It may only contain nine tracks, but Dancehall Days from The Beautiful Girls has an uncanny ability to stretch out into a lifetime. It works fantastically on many levels and you could listen to it at the gym or in your car… But instead listen to Dancehall Days in private, lying on your bed with your eyes shut, and the listening experience will take on a whole new form. Great songwriting, production and pacing worth favoring.
Emotionally charged lyrics, groovy bass lines and sultry horns mark the long awaited return of The Beautiful Girls on their thoughtful new LP Dancehall Days.
Opening with The Beautiful Girls Are Dead, a droning and intimidating didgeridoo blasts its way into your eardrums. In a matter of seconds the tone shifts dramatically with the bouncing piano of Until My Kingdom Comes. Until My Kingdom Comes rolls in with a playful piano part, cute synths and horns. Mat McHugh’s soothing vocals come over the track, yet underneath all the suaveness is a song that harbours frustration as evidenced by its lyrical content. Lyrics like “But every time I look into the mirror I see, the ghost of you somewhere in there looking at me. But I can never run away or make any sense of what I am to be”, really shows the desire to find a place in the world and the struggle to escape what was once known.
Stars continues these themes of relationship woes and uncertain futures, rich with a deep rolling bass and nuanced steel drums. Control incorporates a bit more synth which works well to further emphasise the sense of identity crisis found in the lyrics; “I felt a coldness in my chest, there in my bags all I had left, and disappeared directionless, no place to be”. The repetition of the distorted “Control” becomes an echoing, desperate plea for something that has been lost.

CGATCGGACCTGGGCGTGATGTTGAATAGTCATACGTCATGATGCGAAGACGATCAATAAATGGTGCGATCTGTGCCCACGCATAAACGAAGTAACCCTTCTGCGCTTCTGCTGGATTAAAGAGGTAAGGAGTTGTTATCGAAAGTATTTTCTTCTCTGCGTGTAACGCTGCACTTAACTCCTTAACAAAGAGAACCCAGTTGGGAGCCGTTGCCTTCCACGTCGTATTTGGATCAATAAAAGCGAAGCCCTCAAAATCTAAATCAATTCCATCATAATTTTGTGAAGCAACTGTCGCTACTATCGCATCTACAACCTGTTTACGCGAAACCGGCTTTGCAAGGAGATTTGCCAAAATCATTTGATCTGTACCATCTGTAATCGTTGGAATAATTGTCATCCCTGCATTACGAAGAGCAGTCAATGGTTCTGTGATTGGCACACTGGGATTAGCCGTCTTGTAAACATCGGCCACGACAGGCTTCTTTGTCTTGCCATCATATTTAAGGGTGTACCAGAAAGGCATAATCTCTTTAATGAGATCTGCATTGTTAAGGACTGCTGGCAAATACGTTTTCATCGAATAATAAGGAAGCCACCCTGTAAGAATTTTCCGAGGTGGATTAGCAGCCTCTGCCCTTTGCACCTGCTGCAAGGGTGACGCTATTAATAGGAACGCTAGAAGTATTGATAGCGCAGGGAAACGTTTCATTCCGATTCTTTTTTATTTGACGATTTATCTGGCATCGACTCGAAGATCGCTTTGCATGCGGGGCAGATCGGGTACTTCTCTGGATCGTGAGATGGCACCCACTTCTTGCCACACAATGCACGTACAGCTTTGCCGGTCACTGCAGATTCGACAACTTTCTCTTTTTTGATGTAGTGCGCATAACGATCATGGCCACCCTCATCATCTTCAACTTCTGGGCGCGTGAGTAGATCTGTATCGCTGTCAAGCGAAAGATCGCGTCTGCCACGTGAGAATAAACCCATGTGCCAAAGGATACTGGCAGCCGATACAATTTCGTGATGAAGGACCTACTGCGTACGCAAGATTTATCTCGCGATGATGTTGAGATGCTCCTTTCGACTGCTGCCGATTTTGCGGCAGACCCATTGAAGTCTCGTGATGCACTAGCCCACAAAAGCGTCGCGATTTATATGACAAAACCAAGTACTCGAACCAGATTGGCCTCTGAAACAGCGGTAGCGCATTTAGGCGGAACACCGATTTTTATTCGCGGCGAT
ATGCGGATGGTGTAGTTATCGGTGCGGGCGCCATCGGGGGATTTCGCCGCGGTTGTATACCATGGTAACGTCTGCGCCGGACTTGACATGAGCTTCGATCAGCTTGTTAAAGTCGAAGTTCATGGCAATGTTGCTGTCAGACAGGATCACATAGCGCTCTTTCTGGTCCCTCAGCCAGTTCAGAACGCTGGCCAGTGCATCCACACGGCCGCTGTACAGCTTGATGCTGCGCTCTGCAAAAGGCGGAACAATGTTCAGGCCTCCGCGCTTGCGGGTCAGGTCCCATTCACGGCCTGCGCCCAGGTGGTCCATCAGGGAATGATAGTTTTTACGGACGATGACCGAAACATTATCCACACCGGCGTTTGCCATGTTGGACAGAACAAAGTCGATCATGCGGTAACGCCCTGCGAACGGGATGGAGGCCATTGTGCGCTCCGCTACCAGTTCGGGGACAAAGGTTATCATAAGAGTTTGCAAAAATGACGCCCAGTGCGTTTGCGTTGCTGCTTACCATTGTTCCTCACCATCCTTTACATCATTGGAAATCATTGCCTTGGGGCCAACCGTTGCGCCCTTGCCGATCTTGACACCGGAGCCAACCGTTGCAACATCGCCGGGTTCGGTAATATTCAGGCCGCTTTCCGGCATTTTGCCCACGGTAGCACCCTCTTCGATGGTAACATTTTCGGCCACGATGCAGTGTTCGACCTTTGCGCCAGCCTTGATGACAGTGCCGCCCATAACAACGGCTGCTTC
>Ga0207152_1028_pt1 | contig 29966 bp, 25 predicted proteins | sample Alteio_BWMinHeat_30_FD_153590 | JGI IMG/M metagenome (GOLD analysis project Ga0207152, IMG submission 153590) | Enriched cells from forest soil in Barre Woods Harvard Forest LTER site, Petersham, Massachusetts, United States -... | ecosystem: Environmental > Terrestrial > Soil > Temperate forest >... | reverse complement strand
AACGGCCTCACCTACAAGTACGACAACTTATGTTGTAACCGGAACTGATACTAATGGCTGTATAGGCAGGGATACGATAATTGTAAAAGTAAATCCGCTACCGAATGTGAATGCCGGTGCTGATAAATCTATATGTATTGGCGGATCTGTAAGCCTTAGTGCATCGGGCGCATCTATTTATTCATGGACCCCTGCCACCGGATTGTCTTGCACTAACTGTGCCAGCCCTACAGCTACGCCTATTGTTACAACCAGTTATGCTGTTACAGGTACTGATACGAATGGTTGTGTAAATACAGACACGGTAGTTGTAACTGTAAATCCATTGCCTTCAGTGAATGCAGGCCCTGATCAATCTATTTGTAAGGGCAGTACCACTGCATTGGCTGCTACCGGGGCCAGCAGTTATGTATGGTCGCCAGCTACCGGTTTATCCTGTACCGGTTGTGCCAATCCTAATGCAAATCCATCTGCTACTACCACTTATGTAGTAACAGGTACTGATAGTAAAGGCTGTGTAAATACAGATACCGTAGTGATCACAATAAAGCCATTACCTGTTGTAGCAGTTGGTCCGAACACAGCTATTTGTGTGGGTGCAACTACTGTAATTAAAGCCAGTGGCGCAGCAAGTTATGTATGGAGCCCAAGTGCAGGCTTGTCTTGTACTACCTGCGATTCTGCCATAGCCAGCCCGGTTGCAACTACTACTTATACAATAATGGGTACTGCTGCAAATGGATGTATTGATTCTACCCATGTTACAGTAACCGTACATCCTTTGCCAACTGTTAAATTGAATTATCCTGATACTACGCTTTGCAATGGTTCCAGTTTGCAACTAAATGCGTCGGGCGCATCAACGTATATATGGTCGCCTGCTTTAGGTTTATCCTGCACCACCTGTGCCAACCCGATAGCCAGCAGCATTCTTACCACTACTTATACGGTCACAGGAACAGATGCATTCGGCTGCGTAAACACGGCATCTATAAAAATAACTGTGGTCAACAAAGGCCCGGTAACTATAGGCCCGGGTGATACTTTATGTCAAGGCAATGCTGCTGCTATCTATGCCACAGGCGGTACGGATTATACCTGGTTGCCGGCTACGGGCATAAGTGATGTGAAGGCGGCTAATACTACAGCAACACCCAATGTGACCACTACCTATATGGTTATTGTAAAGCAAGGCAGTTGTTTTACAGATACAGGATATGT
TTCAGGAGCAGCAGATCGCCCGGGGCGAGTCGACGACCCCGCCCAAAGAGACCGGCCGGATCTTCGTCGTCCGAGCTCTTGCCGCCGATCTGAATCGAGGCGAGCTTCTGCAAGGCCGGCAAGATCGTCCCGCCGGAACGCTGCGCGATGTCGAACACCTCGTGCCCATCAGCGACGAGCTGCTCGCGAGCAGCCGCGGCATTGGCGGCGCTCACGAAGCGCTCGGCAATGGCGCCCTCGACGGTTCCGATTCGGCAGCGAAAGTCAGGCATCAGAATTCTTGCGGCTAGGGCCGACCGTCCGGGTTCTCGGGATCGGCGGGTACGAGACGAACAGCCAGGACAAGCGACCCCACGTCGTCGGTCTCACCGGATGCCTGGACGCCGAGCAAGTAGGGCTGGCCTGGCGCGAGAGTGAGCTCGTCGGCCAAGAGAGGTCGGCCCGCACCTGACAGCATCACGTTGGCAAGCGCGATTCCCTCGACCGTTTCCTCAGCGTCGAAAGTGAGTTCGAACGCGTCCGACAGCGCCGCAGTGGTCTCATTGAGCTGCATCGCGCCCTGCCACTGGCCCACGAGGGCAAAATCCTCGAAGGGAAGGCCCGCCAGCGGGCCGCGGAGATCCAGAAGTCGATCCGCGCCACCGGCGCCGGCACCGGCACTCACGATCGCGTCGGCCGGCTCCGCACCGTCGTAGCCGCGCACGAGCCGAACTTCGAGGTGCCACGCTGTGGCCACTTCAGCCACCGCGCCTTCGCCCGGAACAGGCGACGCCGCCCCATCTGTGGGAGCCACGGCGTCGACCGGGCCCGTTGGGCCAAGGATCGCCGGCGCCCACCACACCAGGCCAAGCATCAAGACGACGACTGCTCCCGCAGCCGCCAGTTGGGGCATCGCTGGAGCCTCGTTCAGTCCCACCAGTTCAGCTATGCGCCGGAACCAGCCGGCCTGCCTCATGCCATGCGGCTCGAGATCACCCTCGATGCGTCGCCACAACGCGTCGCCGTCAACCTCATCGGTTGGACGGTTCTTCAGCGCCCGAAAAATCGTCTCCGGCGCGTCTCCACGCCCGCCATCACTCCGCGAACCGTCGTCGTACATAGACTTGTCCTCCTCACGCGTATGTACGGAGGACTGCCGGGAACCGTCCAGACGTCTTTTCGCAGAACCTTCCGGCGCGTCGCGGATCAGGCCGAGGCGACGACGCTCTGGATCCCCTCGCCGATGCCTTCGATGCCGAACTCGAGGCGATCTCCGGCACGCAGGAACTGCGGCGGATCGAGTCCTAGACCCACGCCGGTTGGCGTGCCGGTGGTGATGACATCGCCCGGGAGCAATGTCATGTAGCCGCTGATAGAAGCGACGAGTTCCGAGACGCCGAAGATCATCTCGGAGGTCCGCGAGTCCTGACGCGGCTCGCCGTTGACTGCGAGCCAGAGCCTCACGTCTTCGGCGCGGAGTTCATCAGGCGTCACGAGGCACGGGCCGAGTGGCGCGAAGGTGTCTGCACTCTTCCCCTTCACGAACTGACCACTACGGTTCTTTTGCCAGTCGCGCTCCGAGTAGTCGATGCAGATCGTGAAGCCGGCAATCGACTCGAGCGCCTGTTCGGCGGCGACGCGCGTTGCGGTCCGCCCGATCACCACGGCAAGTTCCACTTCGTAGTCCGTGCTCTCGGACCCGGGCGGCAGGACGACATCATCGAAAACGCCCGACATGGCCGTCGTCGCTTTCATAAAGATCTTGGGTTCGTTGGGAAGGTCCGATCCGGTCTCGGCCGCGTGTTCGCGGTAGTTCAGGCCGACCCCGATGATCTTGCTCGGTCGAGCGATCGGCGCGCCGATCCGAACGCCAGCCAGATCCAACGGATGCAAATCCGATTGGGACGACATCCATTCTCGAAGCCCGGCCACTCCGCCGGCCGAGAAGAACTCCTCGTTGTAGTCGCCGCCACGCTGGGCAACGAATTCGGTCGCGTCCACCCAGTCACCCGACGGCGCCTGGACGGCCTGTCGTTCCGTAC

The album continues to chip along at a good pace. Although the lyrical content feels quite heavy the music is steeped in roots culture, the grooves are tight while the drums create plenty of space for those sparse guitars, creating an air of pensiveness that suits McHugh’s relaxed vocals and emotionally charged lyrics perfectly. Expanding the atmosphere on Dancehall Days are those wonderful sultry horns.
Tracks like Me I Disconnect From You best show this trend of melancholy disguised as jolly. The title track Dancehall Days sees McHugh get out of his funk (mood) and get his funk (music) on, so don’t be surprised to find yourself shaking those hips of yours once the smooth rhythm of this song gets its clutches in you. Meanwhile the opening beat and synths of Survival are reminiscent of Dutch house circa 1998. It’s a great dance-y track that I wouldn’t be surprised would get a remix treatment sometime in the future. The optimistic music matches the tone of the lyrics, as McHugh questions the validity of his doubt.
Closing out with the space like sounds of #1 Stylee (for you younger kids, that is not a hash tag, in a world before Instagram that symbol meant ‘number’) returns to the central themes of Dancehall Days; reflection on the past and the attempt to marry it with the approaching yet uncertain future. It is an album that serves as a great introduction to the roots/ reggae genre for those who are unfamiliar to the territory, while also likely to please established fans of The Beautiful Girls. Dancehall Days is a multi-faceted album that can be enjoyed on the surface or used as a medium to explore the meaning and motivations of one’s existence.
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